Home Entertainment Resident Alien Season 3 Episode 7 Review: Here Comes My Baby

Resident Alien Season 3 Episode 7 Review: Here Comes My Baby


Love changes a person, and on Resident Alien Season 3 Episode 7, Harry comes to that realization after dealing with his breakup.

Nobody should be robbed of the experience, no matter how difficult it is to handle.

Let’s just thank goodness that most of us don’t have to go on a killing spree for our hearts to grow three sizes.

Lovelorn Harry was growing old fast, so I’m thankful he found more love to fill his broken heart.

But until he learned what it was like to have his heart smashed to bits, he was incapable of putting others before himself.

“Here Comes My Baby” was another installment heavy on laughs, with a few important developments tossed into the mix.

Laughter is the best medicine, they say, but what they forget is that when it comes to discussing TV, if laughter is all you’ve got, talking about it isn’t the easiest thing to do.

Resident Alien Season 3 is the leanest of them all, so spending so much time on Harry falling in love and then wallowing in self-pity when he loses it skews the narrative progress.

When it comes to the story of Harry saving Earth from The Greys, it’s been a road long traveled with few milestones this season.

Saving Earth really isn’t Harry’s journey, though, is it?

With every human trait he embraces, Resident Alien becomes less about aliens and more about the human experience.

With the great divide amongst us, that makes sense.

At this point, it seems like the only way for us to find our way back to a world that thrives on community and honest debate would be for aliens to invade the planet, threatening everything we hold dear.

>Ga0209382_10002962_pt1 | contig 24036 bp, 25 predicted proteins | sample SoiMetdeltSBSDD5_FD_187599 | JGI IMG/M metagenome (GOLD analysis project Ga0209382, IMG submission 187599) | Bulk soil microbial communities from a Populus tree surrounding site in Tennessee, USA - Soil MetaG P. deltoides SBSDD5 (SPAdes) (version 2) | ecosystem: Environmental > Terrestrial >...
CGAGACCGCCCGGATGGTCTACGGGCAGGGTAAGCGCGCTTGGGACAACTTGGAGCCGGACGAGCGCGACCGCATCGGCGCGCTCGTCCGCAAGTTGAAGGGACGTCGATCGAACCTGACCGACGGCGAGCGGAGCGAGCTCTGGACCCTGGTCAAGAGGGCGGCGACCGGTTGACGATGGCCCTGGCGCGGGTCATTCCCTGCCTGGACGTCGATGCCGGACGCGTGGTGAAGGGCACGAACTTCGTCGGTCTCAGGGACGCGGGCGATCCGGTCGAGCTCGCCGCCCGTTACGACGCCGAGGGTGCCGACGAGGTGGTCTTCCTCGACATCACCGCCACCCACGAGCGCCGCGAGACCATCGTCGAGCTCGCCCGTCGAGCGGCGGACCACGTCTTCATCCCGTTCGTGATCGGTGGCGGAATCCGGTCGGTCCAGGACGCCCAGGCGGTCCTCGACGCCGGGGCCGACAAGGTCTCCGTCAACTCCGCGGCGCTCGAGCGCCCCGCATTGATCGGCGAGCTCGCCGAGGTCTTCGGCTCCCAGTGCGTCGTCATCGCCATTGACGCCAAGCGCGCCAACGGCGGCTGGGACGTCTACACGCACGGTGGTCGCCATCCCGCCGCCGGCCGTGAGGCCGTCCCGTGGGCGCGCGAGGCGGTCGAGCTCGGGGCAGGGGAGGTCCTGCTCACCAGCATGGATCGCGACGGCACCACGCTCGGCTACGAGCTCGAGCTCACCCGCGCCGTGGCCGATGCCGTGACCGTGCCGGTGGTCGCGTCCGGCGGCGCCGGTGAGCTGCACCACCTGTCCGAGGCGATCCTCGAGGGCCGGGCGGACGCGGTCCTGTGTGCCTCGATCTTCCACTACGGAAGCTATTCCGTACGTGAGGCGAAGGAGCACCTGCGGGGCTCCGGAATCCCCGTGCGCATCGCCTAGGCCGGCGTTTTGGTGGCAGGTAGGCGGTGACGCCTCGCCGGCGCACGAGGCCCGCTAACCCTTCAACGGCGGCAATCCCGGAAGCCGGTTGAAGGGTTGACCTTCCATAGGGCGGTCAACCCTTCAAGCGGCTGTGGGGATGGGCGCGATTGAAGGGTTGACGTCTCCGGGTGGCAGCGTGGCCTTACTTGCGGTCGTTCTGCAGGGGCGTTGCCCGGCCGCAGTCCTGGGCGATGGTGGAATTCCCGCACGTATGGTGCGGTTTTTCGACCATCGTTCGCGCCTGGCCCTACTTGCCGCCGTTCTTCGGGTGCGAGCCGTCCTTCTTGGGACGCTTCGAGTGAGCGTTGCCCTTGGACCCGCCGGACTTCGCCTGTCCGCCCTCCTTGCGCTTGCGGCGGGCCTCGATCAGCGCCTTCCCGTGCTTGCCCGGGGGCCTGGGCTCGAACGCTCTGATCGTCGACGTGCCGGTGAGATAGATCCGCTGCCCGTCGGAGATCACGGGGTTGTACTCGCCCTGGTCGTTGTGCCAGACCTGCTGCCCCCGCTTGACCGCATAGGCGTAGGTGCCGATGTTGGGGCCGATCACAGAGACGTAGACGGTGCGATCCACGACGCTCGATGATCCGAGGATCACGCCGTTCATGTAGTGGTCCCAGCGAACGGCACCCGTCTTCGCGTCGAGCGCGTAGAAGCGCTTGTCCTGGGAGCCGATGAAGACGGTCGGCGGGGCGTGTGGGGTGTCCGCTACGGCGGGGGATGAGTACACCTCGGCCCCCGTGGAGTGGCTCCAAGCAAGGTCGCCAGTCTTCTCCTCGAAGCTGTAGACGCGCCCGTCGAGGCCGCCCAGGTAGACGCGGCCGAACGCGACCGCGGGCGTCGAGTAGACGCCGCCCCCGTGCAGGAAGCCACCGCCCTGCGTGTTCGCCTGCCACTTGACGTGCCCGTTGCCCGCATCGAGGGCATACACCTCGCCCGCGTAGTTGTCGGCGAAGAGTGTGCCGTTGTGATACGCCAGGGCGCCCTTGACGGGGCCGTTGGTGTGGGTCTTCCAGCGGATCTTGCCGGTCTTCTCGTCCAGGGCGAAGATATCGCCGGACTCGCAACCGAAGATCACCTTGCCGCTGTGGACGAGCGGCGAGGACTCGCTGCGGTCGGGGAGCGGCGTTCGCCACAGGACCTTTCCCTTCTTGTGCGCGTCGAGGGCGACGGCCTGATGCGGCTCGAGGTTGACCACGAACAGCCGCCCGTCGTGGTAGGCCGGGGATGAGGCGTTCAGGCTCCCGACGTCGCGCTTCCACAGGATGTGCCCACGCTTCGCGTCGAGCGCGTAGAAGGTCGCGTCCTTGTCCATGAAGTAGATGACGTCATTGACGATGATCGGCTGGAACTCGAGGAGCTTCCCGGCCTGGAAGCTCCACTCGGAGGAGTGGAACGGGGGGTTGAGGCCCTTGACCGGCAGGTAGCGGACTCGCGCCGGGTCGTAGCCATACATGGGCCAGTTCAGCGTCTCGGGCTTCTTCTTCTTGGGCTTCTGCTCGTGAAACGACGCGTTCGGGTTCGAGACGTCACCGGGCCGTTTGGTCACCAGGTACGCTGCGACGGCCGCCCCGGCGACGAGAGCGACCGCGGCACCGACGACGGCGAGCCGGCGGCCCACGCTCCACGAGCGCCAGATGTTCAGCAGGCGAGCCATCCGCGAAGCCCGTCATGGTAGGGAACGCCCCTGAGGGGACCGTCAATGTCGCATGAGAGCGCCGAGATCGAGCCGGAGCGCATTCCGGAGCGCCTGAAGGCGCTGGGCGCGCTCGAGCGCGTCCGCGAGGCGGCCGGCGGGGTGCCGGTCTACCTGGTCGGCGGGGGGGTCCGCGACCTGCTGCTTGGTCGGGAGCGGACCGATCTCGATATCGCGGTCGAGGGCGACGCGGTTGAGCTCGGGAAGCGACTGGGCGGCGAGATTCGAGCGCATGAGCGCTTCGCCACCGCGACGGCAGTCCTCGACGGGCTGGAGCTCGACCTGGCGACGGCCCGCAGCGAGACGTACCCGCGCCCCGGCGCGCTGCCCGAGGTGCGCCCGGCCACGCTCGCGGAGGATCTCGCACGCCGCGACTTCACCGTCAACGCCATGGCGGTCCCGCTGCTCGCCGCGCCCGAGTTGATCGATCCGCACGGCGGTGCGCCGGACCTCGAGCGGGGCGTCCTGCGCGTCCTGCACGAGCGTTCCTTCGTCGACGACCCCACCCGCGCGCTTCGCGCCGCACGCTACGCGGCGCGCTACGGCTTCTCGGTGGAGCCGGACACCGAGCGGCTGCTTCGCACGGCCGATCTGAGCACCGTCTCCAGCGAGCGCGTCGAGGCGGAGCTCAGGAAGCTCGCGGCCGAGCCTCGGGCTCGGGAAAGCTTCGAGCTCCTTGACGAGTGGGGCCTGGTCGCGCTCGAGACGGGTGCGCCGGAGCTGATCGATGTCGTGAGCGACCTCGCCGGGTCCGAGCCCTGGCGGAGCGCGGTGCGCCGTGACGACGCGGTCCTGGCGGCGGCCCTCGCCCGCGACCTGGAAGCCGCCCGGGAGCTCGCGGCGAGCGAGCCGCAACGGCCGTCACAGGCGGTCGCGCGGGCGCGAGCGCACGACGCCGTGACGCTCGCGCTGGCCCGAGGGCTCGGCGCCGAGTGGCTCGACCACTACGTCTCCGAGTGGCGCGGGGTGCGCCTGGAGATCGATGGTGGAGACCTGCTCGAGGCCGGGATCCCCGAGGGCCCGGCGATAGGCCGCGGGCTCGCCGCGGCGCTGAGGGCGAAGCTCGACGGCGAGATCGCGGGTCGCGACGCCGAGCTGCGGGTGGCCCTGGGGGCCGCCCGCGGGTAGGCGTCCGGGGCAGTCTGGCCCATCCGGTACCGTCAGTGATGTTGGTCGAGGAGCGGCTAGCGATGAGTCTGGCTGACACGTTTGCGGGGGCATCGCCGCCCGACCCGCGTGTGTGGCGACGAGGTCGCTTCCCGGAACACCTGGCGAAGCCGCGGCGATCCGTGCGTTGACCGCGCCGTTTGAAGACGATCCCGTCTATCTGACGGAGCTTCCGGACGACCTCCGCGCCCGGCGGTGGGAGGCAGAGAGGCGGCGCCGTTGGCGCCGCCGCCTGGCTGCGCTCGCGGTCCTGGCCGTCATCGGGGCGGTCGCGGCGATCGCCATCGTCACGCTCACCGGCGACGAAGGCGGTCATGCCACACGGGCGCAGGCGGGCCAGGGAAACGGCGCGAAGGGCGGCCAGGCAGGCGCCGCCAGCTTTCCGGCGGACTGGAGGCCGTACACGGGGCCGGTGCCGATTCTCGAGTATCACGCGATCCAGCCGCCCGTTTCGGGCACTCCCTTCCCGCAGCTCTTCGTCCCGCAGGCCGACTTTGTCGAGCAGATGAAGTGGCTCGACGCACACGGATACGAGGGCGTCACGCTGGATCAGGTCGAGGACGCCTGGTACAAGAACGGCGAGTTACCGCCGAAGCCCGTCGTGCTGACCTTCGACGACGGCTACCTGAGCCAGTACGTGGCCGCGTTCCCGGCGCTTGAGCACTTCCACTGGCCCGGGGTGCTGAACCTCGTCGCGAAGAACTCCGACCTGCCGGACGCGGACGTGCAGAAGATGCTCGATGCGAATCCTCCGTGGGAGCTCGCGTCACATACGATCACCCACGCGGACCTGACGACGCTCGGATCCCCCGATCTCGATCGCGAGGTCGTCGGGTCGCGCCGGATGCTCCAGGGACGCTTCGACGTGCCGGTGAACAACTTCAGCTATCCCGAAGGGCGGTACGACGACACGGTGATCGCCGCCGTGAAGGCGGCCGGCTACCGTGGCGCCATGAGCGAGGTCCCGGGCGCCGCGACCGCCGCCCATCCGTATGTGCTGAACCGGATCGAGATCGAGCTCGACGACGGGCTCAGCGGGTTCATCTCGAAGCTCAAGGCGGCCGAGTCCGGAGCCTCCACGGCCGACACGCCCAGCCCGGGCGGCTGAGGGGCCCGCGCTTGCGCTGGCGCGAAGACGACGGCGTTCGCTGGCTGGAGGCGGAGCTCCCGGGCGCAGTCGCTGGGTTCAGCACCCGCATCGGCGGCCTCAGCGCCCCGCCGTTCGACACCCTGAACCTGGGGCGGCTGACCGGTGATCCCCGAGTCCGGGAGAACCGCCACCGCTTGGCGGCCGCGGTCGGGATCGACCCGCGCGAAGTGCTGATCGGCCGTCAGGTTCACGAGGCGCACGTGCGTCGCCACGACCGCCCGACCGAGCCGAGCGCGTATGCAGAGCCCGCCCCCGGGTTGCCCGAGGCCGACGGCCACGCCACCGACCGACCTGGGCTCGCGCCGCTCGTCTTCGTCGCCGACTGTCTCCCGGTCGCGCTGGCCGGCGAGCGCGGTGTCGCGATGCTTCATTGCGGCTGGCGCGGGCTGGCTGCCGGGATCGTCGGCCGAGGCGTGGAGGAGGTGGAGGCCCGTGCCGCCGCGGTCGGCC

Even then, it might take an actual alien like Harry to become more like us before we could see how far apart we’ve really become and what it would mean for the world overall for us to fix it.

One of the best things about this season is how Harry has allowed himself to shrug off his human instincts to use Ben and Kate Hawthorne‘s abductions to help his mission.

Granted, it’s a mission to save Earth, but allowing them to shoulder so much of the burden without knowing it is really tough to watch.

But it was incredibly satisfying that Harry rebounded from heartbreak to a full heart, which turned out to be the catalyst to end Kate’s suffering.

We’ve watched Ben and Kate’s memories return in fits and starts. Ben pushes them far into the recesses of his mind, preferring to remain in the dark.

Kate, though, has been unable to do that. Perhaps it’s because she was pregnant. Even if she thought it was a false positive, her body still knew the truth.

When you think back to Kate and Ben’s celebration of that false positive during Resident Alien Season 2, the reality breaks your heart.

Kate has the benefit of stronger friendships than Ben, who tends to rely on himself and his nuclear family for emotional support.

Liv has been banging the drum about aliens in Patience for decades, and when she offered Kate her hand, Kate took it, and every breadcrumb she followed cleared the way for her to learn the truth.

It took Bridget’s return and the pain felt by Harry’s abandonment for the switch to flip.